Posts Tagged: brain
This is how it started: Falling into the spaces between words, between ideas, between sentences. An infinite elbowing out of time, and time and space between. Gaps upon gaps upon gaps upon gaps. Reaching for the next sentence and then, the next word just… fell.
The Internet loves correcting other people’s grammar. But
you’re your grammar mistakes are often the result of how the brain functions rather than ignorance, cognitive scientists have learned. The Washington Post reports that the reason we often end up with homophone errors is that the brain double checks our writing with the way a word sounds, leading to common errors:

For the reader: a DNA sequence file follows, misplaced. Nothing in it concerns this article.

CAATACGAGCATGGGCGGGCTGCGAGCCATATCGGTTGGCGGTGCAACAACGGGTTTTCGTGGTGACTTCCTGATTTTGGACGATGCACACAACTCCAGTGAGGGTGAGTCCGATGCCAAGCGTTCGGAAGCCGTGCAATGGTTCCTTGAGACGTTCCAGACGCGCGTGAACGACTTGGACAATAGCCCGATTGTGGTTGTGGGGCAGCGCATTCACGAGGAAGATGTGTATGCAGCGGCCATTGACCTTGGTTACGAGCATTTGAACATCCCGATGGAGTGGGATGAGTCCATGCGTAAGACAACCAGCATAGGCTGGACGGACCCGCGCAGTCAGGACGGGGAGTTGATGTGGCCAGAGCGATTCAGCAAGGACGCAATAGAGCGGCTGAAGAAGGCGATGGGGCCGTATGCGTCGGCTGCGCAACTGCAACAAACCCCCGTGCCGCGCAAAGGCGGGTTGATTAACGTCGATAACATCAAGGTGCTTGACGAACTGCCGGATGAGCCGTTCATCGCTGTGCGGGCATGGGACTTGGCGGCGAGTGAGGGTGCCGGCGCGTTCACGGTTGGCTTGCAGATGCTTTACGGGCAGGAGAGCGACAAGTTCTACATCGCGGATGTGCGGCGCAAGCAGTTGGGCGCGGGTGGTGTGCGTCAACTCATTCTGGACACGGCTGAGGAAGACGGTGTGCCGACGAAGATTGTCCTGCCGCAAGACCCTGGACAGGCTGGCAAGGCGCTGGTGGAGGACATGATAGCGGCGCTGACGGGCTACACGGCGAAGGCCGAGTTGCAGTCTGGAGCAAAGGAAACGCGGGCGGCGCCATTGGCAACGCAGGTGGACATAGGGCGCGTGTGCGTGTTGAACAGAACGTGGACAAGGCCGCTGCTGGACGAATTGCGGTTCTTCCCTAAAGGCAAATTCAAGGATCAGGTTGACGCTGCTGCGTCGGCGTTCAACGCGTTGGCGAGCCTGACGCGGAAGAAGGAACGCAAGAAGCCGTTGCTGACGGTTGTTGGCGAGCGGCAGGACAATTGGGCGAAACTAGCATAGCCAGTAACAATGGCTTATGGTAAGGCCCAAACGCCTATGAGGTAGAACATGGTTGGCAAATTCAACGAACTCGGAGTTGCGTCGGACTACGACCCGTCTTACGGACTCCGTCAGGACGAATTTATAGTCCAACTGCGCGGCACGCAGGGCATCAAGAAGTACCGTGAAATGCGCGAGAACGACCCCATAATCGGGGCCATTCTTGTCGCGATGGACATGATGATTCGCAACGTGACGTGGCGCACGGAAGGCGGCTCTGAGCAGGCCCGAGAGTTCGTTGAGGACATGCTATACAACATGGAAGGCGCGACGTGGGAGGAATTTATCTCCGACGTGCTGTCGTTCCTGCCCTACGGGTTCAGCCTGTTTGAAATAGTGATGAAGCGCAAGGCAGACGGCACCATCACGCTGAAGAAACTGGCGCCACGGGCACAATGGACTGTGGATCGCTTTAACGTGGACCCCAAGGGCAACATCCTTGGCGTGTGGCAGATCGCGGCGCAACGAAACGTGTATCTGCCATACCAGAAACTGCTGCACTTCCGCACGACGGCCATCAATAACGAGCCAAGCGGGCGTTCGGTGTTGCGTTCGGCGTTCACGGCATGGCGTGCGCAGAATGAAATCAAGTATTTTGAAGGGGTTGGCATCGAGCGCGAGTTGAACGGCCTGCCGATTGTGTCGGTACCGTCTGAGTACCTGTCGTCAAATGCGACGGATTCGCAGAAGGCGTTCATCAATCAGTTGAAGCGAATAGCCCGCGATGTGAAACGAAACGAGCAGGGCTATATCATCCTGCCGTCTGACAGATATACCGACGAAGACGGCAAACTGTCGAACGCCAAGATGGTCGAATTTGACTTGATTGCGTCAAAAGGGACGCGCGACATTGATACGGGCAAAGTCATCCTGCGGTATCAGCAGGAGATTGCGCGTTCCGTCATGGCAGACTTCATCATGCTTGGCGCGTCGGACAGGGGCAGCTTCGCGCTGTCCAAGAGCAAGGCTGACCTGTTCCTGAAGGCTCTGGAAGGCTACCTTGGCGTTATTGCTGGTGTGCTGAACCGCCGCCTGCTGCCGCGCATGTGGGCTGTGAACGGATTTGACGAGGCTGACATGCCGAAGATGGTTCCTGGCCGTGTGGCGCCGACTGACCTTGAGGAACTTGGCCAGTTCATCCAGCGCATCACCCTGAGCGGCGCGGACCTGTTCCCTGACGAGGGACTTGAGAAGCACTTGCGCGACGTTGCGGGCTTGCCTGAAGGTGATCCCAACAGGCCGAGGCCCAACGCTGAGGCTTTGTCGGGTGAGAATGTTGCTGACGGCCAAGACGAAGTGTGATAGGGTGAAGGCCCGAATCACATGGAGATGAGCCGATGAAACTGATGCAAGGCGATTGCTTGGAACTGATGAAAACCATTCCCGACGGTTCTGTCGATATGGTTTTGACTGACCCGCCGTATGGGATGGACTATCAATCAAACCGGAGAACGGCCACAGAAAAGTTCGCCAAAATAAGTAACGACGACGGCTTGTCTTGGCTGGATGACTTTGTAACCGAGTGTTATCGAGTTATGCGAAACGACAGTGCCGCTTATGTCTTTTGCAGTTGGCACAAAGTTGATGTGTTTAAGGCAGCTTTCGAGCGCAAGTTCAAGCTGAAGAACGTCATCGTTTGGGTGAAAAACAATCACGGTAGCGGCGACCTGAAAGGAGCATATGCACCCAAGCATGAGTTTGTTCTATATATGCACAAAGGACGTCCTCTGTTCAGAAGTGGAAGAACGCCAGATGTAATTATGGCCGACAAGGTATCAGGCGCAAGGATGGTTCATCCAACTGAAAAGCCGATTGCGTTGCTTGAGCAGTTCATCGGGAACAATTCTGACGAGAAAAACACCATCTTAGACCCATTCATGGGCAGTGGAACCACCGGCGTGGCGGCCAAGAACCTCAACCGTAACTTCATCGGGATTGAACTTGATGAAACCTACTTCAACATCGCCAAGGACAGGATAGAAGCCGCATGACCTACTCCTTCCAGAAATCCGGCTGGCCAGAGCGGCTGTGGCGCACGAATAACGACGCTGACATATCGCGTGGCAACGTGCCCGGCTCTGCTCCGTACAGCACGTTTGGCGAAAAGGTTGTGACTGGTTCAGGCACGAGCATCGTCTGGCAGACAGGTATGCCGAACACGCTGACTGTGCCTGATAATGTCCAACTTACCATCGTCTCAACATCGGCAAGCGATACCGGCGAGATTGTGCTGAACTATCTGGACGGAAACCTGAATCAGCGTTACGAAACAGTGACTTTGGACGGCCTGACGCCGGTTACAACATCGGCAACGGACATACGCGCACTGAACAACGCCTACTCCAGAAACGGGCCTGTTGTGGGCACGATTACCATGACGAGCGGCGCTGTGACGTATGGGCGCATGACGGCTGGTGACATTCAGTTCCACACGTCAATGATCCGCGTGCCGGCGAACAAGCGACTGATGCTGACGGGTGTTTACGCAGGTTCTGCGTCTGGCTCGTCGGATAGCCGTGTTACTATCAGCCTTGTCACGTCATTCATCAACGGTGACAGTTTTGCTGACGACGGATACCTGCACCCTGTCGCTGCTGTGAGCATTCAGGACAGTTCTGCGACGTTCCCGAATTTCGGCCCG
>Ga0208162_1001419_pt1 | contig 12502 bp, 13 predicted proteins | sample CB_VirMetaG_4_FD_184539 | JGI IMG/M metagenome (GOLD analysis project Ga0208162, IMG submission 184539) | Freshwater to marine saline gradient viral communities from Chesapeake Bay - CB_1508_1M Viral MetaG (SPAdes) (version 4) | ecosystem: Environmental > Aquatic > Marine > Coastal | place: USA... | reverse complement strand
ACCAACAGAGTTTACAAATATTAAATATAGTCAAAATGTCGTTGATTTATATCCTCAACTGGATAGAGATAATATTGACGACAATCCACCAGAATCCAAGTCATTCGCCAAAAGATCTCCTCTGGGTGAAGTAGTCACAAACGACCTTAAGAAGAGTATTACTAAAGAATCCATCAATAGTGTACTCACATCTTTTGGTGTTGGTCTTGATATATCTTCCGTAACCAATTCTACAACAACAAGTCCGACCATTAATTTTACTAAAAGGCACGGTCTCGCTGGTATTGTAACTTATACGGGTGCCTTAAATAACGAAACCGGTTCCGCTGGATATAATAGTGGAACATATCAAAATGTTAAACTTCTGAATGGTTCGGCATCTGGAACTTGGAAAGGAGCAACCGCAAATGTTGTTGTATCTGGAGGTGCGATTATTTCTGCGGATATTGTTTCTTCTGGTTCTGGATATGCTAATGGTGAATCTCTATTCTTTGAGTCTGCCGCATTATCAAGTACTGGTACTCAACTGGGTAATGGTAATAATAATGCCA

The brain doesn’t always consult a word’s sound, but studies have shown that it frequently falls back on it, and sound tells us nothing about the difference between “you’re” and “your.” Research on typing errors reveals that sound creates even odder mistakes, such as people writing “28” when they mean to type “20A.” It’s no wonder that people who know better will routinely confound closer pairings such as “it’s” and “its” or “know” and “no.”
Neuroscientists are examining metaphors and finding that they’re essential to language. Modern brain scanning has allowed scientists to look at brain activity as the brain employs metaphors from language. What has been found is that the brain interprets metaphors literally. For instance, metaphors based on actions involving the body activate areas of the brain that normally activate when the body is in motion....more